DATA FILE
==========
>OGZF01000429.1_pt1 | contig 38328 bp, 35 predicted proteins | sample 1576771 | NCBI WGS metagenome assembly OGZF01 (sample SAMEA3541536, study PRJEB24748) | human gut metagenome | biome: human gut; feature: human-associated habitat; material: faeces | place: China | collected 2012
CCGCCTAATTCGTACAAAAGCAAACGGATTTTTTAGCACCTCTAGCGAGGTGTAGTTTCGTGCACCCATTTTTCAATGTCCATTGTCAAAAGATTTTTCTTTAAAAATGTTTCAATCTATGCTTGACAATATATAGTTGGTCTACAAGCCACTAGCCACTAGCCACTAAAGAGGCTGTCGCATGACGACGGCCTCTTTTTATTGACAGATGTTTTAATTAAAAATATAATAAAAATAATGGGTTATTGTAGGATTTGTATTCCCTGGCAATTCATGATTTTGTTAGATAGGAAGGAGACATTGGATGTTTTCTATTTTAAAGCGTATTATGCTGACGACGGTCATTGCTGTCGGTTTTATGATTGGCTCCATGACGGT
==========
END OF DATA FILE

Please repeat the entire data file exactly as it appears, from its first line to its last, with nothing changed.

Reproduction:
>OGZF01000429.1_pt1 | contig 38328 bp, 35 predicted proteins | sample 1576771 | NCBI WGS metagenome assembly OGZF01 (sample SAMEA3541536, study PRJEB24748) | human gut metagenome | biome: human gut; feature: human-associated habitat; material: faeces | place: China | collected 2012
CCGCCTAATTCGTACAAAAGCAAACGGATTTTTTAGCACCTCTAGCGAGGTGTAGTTTCGTGCACCCATTTTTCAATGTCCATTGTCAAAAGATTTTTCTTTAAAAATGTTTCAATCTATGCTTGACAATATATAGTTGGTCTACAAGCCACTAGCCACTAGCCACTAAAGAGGCTGTCGCATGACGACGGCCTCTTTTTATTGACAGATGTTTTAATTAAAAATATAATAAAAATAATGGGTTATTGTAGGATTTGTATTCCCTGGCAATTCATGATTTTGTTAGATAGGAAGGAGACATTGGATGTTTTCTATTTTAAAGCGTATTATGCTGACGACGGTCATTGCTGTCGGTTTTATGATTGGCTCCATGACGGT